Over the last few decades, Australia’s sights have been firmly set on the gains of a strong relationship with countries in East Asia such as China, Japan and Indonesia. So it’s no small wonder that India and Australia have so little common ground. Maybe it’s time to broaden our reach and consider the wealth of advantages available from forging stronger ties with India. And in the process, improve our positioning amongst the wider Indian population.

My opinion is not that we should simply address Australia’s image in India (although we should), it is that there are very strong grounds for a relationship between our two countries.

Australia’s approach needs to be multi-pronged; spanning economics, migration and tourism. To start with, data on our countries reveals some useful insights;

Australia’s exports to India have risen at an annual average of more than 30% for the last 3 years and India is our 4th largest export market for goods and services (DIISR).
India is the world’s 5th largest consumer of energy and consumption is rising at one of the fastest rates in the world (CFR). A point of interest considering our supply to the energy commodities market.
40% of Indian’s population is under the age of 15 (World Bank). This represents a huge human talent market when we face challenges of skill supply in many core industries.
63,731 Indian students commenced studies in Australia in 2009 (to October-end). That’s 19% of overall commencements, second only to China (AEI).
India is one of the fastest growing outbound tourism markets and has grown despite a downturn globally (UNWTO).

Data alone, it looks like there is potential for mutual benefit in forging better cooperation between India and Australia. But there is also something that cannot easily be quantified, but is infinitely important. We should be outraged – OUTRAGED – for our country to have a racist image in any part of the world. It is imperative for Australia to address this, but not this alone.

To be serious about impactful engagement with India, our strategies need to be connected to our foreign policy generally, our involvement with Asia specifically, and connected to domestic initiatives.

Cooperating further with India should be part of an overall strategy of engaging with Asia, in fact, it should be part of an overall long-term foreign policy plan. This should be a bi-partisan plan that defines the growth of Australia’s cooperative partnerships strategically and outlines a conscious connection to forums we participate in and hold over the next 20-30years.

We need to work on regional institutions being comprehensive in their scope and membership. After many years of talking about a power-change from “West to East”, it would seem emerging and influential economic powerhouses in Asia are bringing the pendulum shift. This means a change in dynamic of global discussions is probably not far behind and, in the words of Paul Keating, “we will be looking at some concert of powers in the Pacific and Indian Oceans”. Australia should ensure that the voices of the countries in our region echo with the needs of the region, including our own, through a common comprehensive platform to outline those priorities.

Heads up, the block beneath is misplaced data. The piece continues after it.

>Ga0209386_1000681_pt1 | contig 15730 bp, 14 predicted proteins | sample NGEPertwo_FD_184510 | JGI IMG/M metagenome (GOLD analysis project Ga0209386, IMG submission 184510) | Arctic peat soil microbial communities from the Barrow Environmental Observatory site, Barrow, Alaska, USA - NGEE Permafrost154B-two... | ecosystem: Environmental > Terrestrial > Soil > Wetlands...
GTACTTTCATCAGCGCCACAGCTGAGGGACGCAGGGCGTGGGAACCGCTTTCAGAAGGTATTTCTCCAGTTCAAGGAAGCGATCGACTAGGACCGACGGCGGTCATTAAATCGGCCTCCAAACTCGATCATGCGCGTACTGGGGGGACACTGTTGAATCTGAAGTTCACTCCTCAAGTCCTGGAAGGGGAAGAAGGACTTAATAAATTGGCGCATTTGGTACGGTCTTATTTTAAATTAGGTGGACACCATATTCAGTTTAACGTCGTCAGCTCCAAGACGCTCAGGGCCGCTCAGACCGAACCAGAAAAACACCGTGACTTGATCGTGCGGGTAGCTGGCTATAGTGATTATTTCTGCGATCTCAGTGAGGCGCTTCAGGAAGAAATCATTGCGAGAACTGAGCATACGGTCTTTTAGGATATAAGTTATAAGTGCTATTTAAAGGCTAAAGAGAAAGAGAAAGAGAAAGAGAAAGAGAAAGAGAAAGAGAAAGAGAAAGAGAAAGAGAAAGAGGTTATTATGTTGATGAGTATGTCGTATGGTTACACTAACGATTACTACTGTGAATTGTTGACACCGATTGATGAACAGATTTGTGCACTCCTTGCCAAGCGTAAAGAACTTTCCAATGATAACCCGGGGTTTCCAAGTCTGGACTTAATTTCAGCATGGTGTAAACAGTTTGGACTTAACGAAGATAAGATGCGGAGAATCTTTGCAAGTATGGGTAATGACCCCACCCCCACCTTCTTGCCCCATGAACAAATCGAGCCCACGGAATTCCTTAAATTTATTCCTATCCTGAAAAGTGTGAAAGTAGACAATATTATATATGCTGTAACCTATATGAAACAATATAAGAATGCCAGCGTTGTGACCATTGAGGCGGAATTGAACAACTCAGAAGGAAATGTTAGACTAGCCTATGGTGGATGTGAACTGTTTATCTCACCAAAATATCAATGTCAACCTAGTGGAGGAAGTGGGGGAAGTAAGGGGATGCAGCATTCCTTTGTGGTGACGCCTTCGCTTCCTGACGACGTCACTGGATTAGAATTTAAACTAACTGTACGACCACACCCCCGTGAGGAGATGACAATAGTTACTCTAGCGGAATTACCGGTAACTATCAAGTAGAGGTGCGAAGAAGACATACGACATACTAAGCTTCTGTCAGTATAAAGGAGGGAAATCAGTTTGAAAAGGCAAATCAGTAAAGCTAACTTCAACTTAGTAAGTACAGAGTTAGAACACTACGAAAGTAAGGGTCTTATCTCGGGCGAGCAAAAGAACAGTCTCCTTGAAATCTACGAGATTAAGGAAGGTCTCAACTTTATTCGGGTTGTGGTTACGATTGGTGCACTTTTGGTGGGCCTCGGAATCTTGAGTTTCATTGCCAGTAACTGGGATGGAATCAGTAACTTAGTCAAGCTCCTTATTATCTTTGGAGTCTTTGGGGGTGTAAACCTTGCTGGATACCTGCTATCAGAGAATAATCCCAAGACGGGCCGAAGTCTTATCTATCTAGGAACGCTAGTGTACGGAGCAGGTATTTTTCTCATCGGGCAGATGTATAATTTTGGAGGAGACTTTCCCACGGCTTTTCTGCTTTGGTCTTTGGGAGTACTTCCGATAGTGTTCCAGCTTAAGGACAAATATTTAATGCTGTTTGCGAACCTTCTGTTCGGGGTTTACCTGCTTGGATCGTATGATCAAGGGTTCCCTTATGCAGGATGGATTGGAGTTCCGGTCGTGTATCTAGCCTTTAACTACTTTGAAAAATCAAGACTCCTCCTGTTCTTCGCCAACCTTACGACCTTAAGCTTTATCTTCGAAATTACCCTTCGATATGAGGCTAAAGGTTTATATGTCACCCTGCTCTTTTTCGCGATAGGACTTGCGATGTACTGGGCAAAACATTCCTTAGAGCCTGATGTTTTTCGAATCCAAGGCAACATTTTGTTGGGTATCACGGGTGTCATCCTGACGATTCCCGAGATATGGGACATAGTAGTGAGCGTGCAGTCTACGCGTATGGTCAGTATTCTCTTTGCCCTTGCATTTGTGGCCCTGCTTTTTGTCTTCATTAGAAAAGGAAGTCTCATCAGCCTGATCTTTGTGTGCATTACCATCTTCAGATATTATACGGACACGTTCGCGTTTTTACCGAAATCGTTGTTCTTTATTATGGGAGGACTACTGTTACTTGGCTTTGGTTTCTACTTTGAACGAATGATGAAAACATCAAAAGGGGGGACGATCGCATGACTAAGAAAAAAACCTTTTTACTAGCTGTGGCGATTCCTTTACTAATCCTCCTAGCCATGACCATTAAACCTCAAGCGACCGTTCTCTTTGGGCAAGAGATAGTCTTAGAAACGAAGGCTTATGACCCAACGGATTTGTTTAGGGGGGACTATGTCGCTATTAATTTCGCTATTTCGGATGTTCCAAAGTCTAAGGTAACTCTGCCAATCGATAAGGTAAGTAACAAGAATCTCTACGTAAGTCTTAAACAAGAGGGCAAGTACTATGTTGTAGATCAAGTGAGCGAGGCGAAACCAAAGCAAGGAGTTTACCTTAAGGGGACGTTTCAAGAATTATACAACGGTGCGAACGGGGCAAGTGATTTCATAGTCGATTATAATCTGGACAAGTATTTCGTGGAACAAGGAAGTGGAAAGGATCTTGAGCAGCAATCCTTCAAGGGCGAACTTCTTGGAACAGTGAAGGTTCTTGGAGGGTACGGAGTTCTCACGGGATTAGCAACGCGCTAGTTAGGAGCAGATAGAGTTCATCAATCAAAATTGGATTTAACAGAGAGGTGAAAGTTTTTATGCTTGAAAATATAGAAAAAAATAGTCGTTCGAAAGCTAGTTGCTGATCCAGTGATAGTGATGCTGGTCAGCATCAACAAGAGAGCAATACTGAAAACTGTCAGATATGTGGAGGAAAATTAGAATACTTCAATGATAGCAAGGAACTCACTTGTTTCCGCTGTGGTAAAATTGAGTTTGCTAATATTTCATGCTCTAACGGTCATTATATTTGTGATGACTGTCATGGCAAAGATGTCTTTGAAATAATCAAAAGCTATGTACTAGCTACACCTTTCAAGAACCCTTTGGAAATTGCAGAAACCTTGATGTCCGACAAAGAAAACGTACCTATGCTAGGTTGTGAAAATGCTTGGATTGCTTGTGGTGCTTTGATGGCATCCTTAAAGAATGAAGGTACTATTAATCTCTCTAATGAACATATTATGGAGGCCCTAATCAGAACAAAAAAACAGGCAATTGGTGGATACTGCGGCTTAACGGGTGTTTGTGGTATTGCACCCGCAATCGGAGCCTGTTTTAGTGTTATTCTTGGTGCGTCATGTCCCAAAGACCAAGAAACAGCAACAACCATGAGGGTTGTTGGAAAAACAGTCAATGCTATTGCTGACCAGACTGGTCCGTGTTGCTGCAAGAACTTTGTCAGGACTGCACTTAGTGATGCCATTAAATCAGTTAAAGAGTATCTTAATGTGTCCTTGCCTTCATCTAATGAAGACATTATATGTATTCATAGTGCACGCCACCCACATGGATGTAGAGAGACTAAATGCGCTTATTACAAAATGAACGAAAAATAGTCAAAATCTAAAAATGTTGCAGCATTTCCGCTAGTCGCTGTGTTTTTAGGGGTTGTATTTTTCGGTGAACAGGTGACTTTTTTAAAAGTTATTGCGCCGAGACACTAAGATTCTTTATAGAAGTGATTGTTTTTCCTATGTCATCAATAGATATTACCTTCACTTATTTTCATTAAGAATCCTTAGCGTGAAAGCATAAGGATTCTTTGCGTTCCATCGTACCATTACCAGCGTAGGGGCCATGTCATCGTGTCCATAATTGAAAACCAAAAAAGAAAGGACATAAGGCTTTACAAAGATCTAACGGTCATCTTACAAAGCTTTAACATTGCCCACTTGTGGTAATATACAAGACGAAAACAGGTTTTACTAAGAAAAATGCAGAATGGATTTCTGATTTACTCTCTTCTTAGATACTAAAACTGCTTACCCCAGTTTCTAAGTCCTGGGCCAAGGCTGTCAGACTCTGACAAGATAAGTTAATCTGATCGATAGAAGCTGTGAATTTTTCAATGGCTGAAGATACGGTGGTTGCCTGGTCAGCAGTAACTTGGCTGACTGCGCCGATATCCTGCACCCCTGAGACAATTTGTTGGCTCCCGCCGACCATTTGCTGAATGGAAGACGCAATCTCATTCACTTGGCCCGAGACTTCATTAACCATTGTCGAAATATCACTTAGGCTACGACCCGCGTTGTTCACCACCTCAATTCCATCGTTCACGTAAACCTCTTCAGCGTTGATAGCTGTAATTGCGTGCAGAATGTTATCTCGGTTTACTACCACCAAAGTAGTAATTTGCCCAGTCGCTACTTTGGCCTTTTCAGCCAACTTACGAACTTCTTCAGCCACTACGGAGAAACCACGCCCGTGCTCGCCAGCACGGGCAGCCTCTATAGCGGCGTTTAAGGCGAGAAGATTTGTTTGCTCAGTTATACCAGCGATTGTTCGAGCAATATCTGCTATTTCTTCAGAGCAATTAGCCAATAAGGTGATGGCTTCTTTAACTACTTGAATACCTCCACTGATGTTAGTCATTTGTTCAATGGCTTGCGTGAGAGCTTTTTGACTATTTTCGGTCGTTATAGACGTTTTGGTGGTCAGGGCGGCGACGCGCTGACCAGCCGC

To further access the growing tourist and student market, Australia should have a campaign specifically designed to attract visitors from India. This should be combined with an effort to attract longer-term visits from skilled employees. However, this initial effort needs to be more pro-active. Only 11% of India’s working-age population is educated at a tertiary level (World Bank India). To truly access benefits of the Indian labour market, we should be active contributors to the education of young people in India, invest in attracting these students to study in Australia, and therefore ensure our universities are of an internationally competitive quality.

We need to educate our country, and specifically our young people, on what it means to be truly multi-cultural. This is an excellent opportunity as we develop a national curriculum; how is Australia practically preparing our young people, through our educational institutions, for not just an increasingly multi-cultural country, but an increasingly culturally and linguistically dynamic world?

Australia’s partnerships in East Asia are a good example of how policy and action can lead to new partnerships the rest of the world is yet to consider. It is with this spirit, and in light of the potential, that Australia needs to act on building further ties with India.

To do this, we need to remake our image first. I will not forget the conversation I recounted earlier; being confronted with an image of racism in Australia I did not recognise. India will not forget the stories of their students; being confronted with racism they did not expect. And neither should we. We should not stand for it. We should nurture and promote the multi-cultural Australia we really are.

This is Australia’s time to build a powerful partnership with, and positive image within, India.